As we celebrate national Employability Day, Jayne Licari from BNP Paribas Personal Finance gives her perspective on how to host a successful Career Taster Day - something she knows well having delivered some great days for young people on the Dallaglio RugbyWorks programme.
Since launching our partnership with Dallaglio RugbyWorks and enabling them to launch their programme in the West Midlands, we’ve hosted three Career Taster Days so far and have more planned with other major employers in the region.
From speaking with the team at Dallaglio RugbyWorks including coaches Gareth and Aleki and Tom, Employability Manager, I was amazed at just what an important role Career Taster Days play in giving young people both an insight into the world of work and, more importantly, hope for the future and more self-belief.
I had lots of support from the team at Dallaglio RugbyWorks in shaping the day to make sure the young people would get a varied, interactive and fun experience. I appreciate working in financial services and in an office isn’t for everyone so knew my objective was not to persuade them otherwise. Instead I wanted each and every young person at our Career Taster Day to realise everyone is unique with valuable skills and that there’s a job out there to suit you. Whether that’s in finance, construction, manufacturing or customer service, find what interests you and pursue your goals
I was amazed at just what an important role Career Taster Days play in giving young people both an insight into the world of work and, more importantly, hope for the future and more self-belief.On arrival, the young people needed time to settle in a new environment as for many it was the first time in an office. We found it best to do a simple game to make the students more at ease and to keep the sessions very informal and interactive. Young people don’t want endless power point slides so we used videos and competitions to teach people about what we do.
Having the young people in small groups worked well and we had cards with names of the different departments you’d find within our and most other organisations and the young people talked about the skills you’d need to work in each one. Then to make the session more interactive and to bring it to life we had one person from each of ten departments and the students quizzed them to guess which department they were from. This really helped bring some people out of their shell and made it much more fun.
After lunch we had a tour of the building so people could see for themselves the tech kit in IT and the Apple Macs in our design studio. This helped the students visualise what jobs are out there and what they might be more interested in doing. Seeing the table top football in our customer service centre was certainly a bit hit!Finally, some of our apprentices met with the students to talk about their experiences and how they found job opportunities even though they initially didn’t know what they wanted to do. These real-life examples were really powerful and the students connected well with our apprentices as they could relate to them more.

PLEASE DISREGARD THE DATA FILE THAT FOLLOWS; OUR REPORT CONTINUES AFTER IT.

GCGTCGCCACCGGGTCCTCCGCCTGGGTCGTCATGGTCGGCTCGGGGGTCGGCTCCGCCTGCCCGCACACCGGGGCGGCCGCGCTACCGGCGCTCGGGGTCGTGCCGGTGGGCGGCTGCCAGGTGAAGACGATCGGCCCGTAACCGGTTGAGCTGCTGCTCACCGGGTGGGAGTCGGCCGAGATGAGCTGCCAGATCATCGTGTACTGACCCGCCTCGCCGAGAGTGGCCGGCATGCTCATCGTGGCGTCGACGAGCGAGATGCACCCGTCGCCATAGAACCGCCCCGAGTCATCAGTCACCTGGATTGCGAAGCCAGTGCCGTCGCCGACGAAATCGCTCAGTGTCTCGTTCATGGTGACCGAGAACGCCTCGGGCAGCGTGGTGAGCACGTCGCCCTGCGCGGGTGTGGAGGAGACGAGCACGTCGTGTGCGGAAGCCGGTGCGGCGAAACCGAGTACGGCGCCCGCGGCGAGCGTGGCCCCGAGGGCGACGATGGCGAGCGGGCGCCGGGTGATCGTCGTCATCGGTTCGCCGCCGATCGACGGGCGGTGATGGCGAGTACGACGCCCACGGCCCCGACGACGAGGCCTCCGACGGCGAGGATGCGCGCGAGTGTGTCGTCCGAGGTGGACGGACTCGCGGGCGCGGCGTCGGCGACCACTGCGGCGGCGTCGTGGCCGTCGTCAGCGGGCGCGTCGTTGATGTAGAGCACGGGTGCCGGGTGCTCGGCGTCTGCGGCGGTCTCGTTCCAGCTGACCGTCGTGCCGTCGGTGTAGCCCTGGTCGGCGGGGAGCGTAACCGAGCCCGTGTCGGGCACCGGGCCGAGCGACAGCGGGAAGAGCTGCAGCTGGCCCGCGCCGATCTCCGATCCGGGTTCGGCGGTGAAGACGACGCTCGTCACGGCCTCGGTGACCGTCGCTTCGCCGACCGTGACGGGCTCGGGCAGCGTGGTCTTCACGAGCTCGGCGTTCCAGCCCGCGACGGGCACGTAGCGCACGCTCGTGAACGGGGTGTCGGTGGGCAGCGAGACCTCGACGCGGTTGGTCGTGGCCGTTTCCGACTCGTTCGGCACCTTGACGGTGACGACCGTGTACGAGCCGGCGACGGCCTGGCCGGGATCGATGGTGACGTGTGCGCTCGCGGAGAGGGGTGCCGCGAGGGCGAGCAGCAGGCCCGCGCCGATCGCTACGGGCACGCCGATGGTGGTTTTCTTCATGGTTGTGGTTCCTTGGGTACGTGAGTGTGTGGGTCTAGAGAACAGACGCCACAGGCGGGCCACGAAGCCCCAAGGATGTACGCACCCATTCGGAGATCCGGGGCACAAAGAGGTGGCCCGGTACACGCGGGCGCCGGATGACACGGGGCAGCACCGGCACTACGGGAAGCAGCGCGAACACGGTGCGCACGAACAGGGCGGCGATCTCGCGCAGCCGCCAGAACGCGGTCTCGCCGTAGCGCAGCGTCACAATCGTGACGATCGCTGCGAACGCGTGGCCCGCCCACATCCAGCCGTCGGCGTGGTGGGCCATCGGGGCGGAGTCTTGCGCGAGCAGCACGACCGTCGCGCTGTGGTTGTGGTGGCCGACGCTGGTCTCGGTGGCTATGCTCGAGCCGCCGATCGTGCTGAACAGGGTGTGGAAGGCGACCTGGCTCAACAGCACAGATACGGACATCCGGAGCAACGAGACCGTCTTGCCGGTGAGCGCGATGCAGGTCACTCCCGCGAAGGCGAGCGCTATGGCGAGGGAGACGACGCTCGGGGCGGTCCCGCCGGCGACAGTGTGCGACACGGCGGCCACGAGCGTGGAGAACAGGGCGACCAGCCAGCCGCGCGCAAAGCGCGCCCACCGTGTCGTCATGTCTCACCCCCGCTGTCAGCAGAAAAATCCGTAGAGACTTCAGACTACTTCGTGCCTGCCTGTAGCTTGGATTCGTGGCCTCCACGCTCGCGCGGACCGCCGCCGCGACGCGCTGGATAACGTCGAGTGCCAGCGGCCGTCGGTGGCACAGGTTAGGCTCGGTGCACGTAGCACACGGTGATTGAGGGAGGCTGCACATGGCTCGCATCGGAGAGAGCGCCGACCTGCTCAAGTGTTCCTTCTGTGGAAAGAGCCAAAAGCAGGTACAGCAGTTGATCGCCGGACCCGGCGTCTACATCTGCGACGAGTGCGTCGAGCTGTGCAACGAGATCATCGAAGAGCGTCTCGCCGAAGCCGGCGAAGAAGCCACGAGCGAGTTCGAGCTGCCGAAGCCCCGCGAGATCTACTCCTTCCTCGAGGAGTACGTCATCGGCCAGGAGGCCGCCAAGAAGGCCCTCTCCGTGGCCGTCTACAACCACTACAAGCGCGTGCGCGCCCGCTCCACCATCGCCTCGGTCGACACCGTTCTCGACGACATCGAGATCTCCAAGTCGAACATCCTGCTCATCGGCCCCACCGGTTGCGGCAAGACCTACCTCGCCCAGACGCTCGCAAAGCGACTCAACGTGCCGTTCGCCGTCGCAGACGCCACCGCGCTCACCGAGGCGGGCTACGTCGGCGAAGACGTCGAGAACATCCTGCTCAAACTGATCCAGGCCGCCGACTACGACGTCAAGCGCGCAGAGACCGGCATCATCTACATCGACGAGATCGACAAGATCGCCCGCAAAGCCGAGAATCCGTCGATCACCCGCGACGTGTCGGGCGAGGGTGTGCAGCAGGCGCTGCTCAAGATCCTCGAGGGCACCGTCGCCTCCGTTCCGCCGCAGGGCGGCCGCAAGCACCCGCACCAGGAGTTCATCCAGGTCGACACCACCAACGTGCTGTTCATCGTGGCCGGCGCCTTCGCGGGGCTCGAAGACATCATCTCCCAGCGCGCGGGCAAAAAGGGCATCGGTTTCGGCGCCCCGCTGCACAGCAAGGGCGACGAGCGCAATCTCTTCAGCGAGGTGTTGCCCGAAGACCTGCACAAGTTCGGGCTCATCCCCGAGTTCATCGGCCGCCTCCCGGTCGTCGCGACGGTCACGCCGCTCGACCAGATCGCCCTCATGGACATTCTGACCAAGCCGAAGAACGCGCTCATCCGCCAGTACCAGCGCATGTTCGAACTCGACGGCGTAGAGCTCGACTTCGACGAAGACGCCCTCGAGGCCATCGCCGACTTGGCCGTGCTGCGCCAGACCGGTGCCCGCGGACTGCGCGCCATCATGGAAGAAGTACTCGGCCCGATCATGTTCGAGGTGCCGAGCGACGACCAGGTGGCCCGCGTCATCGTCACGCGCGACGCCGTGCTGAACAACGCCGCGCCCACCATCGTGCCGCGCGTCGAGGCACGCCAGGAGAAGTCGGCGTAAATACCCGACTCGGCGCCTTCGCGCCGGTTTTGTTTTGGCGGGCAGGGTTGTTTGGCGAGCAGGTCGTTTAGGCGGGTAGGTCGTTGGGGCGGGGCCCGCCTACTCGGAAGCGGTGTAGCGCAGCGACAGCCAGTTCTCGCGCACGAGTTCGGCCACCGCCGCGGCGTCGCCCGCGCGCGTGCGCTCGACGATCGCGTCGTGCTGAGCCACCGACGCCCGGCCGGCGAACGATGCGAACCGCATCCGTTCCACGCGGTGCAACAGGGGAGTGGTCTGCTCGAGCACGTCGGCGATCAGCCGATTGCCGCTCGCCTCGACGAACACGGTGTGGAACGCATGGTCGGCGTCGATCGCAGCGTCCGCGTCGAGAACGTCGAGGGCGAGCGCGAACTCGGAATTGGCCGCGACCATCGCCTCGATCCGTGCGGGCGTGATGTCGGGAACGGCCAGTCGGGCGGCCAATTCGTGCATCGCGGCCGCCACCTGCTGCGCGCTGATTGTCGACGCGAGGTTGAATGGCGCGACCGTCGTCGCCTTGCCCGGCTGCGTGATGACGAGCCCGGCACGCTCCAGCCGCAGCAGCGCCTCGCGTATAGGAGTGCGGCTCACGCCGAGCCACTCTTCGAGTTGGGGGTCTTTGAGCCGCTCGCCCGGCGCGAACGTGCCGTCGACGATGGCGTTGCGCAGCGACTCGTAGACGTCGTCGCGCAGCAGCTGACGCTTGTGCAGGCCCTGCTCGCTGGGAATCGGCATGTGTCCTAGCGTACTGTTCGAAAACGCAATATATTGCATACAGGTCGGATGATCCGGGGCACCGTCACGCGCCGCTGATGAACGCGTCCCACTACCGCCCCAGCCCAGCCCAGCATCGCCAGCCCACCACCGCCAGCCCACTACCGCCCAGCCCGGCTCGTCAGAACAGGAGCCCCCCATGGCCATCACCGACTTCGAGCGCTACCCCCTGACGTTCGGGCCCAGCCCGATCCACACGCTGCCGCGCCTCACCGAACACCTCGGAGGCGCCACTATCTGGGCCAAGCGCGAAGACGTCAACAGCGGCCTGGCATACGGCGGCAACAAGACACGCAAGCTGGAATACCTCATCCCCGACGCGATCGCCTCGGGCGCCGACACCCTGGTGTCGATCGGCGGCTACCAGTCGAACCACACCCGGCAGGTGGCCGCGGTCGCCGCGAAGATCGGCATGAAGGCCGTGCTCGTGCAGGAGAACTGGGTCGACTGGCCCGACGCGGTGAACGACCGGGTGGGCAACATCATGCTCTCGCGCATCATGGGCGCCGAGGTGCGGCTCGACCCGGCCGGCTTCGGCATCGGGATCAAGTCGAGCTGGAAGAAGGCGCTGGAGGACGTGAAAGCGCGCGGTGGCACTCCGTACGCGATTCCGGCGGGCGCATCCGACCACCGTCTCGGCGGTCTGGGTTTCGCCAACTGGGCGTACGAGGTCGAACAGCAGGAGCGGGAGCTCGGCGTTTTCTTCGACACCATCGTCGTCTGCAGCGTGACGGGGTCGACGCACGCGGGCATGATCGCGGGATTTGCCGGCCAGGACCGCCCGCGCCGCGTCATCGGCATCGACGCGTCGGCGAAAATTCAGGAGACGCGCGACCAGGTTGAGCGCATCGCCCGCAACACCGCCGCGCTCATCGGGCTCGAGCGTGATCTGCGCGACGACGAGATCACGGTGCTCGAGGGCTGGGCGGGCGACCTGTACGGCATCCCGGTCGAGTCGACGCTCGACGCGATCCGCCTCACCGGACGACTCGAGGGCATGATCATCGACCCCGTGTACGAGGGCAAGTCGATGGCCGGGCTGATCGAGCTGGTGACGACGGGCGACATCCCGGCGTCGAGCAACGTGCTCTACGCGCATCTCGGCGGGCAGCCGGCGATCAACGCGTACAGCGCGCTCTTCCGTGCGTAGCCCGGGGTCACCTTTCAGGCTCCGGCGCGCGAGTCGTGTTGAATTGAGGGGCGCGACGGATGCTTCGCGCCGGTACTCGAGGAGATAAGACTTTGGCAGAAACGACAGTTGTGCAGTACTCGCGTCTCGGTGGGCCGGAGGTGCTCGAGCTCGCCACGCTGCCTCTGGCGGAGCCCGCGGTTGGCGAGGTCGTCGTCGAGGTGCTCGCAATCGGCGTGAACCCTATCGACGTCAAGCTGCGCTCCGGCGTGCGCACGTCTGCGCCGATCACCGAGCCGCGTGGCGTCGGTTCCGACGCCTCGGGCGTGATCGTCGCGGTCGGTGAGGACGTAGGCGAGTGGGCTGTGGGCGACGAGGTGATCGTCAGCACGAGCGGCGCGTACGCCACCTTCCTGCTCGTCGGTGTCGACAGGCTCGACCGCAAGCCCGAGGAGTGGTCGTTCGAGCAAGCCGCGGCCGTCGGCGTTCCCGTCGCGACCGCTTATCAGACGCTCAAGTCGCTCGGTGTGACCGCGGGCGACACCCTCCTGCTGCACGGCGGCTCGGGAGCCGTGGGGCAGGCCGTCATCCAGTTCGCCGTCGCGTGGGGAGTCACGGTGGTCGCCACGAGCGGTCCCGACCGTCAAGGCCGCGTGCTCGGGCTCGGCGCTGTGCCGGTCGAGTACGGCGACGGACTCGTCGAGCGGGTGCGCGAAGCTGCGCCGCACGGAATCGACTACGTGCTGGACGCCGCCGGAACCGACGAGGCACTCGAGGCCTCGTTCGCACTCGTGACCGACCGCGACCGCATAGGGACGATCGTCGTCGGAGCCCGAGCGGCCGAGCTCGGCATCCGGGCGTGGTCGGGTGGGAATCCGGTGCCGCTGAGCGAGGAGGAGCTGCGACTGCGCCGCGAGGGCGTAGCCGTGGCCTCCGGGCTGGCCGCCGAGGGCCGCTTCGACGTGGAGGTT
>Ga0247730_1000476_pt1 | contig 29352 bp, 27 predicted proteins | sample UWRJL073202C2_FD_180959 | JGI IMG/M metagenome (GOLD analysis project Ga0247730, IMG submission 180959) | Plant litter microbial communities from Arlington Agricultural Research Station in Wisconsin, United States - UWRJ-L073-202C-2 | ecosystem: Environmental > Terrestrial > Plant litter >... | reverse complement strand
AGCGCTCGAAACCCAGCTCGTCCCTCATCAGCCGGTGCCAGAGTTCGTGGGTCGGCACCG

My personal satisfaction from the day came from seeing the difference between the young people arrive looking very reserved and unsure to the end of the session when they were smiling and thinking about what they might enjoy in the future. Our colleagues who got involved in the day also benefited and felt being involved was a rewarding experience, knowing that if young people have four or more of such days means they’re 86% less likely to be NEET. That in itself it shows the power of such events.
I’d love to see other companies get involved; particularly in sectors such as construction, automotive and manufacturing. A Career Taster Day is normally from 10am – 2pm so the investment in time is tiny compared to the value it can have for young people and your employees. To make a Career Taster Day a success these are my top five tips:
1. Put yourself in the shoes of the young people. They probably feel daunted so make them feel at ease and keep it informal
2. Make the sessions short and interactive – get the students involved and give them variety
3. Keep it fun. Include competitions, quizzes, games and prizes always go down a treat
4. Make it relevant. Have young people in your organisation involved who the students can relate to; especially apprentices
5. Lunch – forget quinoa and falafels; these teenagers are going to enjoy pizza, burgers and wraps far more. This was the hit of the day!
If you would be interested in delivering a Career Taster Day, please contact firstname.lastname@example.org